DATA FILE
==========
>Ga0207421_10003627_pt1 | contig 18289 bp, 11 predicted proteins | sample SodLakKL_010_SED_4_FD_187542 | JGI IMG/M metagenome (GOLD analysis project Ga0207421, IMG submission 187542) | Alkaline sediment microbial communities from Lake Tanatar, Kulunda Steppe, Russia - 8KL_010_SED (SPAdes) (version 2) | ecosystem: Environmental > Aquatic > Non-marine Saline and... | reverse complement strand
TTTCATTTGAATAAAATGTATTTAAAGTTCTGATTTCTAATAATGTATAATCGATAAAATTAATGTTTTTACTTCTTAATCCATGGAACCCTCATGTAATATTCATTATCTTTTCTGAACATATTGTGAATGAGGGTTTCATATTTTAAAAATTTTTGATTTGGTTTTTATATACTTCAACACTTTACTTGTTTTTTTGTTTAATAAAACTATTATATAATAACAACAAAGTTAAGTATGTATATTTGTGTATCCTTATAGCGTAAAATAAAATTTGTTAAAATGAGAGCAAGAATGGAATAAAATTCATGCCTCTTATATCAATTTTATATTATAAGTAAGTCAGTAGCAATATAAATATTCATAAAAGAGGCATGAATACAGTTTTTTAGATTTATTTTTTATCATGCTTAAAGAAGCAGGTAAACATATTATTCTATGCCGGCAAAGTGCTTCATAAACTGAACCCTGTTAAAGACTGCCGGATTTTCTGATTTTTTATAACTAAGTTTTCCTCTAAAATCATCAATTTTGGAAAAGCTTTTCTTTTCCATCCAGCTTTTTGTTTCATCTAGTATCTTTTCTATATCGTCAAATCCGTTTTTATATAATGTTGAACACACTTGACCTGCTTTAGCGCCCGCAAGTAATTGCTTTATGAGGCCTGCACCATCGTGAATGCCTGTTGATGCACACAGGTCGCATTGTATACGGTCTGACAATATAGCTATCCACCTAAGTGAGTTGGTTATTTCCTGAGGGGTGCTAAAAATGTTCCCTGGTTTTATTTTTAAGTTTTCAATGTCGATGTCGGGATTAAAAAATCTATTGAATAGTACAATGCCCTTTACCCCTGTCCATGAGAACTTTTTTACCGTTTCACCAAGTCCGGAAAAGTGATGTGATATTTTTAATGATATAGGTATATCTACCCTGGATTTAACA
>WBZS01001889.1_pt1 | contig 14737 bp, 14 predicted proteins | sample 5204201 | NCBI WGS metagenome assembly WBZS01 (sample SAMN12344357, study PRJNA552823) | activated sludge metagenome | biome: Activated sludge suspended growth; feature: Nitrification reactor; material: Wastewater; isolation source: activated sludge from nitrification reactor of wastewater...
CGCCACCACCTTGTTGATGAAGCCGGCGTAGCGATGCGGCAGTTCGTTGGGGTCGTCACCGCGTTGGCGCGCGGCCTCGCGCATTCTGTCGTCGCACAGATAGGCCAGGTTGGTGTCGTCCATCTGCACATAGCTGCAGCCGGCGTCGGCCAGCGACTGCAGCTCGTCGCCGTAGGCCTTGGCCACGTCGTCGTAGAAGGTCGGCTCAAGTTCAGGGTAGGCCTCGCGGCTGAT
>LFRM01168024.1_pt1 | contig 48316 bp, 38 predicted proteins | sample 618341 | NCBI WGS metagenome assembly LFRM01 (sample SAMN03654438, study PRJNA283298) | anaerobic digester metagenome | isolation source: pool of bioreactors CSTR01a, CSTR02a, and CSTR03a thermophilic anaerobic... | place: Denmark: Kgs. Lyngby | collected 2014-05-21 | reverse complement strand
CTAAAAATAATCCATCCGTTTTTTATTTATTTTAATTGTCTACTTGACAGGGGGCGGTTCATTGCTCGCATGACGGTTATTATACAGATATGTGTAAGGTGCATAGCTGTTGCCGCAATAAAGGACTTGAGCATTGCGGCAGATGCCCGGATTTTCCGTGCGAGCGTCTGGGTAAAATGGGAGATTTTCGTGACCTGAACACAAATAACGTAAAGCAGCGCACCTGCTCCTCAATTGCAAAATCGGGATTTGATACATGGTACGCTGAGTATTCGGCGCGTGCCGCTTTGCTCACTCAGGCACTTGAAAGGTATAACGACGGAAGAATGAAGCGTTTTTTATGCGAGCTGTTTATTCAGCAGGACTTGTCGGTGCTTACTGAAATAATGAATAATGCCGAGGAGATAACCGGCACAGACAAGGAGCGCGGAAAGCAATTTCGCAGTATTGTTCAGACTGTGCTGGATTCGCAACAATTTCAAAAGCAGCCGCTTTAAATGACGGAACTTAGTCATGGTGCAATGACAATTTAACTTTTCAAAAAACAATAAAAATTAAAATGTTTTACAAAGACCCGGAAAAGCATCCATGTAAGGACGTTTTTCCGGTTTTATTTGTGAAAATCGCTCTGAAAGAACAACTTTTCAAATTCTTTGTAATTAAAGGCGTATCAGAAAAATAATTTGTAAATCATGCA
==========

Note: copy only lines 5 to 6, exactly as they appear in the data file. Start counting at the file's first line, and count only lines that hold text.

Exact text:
>LFRM01168024.1_pt1 | contig 48316 bp, 38 predicted proteins | sample 618341 | NCBI WGS metagenome assembly LFRM01 (sample SAMN03654438, study PRJNA283298) | anaerobic digester metagenome | isolation source: pool of bioreactors CSTR01a, CSTR02a, and CSTR03a thermophilic anaerobic... | place: Denmark: Kgs. Lyngby | collected 2014-05-21 | reverse complement strand
CTAAAAATAATCCATCCGTTTTTTATTTATTTTAATTGTCTACTTGACAGGGGGCGGTTCATTGCTCGCATGACGGTTATTATACAGATATGTGTAAGGTGCATAGCTGTTGCCGCAATAAAGGACTTGAGCATTGCGGCAGATGCCCGGATTTTCCGTGCGAGCGTCTGGGTAAAATGGGAGATTTTCGTGACCTGAACACAAATAACGTAAAGCAGCGCACCTGCTCCTCAATTGCAAAATCGGGATTTGATACATGGTACGCTGAGTATTCGGCGCGTGCCGCTTTGCTCACTCAGGCACTTGAAAGGTATAACGACGGAAGAATGAAGCGTTTTTTATGCGAGCTGTTTATTCAGCAGGACTTGTCGGTGCTTACTGAAATAATGAATAATGCCGAGGAGATAACCGGCACAGACAAGGAGCGCGGAAAGCAATTTCGCAGTATTGTTCAGACTGTGCTGGATTCGCAACAATTTCAAAAGCAGCCGCTTTAAATGACGGAACTTAGTCATGGTGCAATGACAATTTAACTTTTCAAAAAACAATAAAAATTAAAATGTTTTACAAAGACCCGGAAAAGCATCCATGTAAGGACGTTTTTCCGGTTTTATTTGTGAAAATCGCTCTGAAAGAACAACTTTTCAAATTCTTTGTAATTAAAGGCGTATCAGAAAAATAATTTGTAAATCATGCA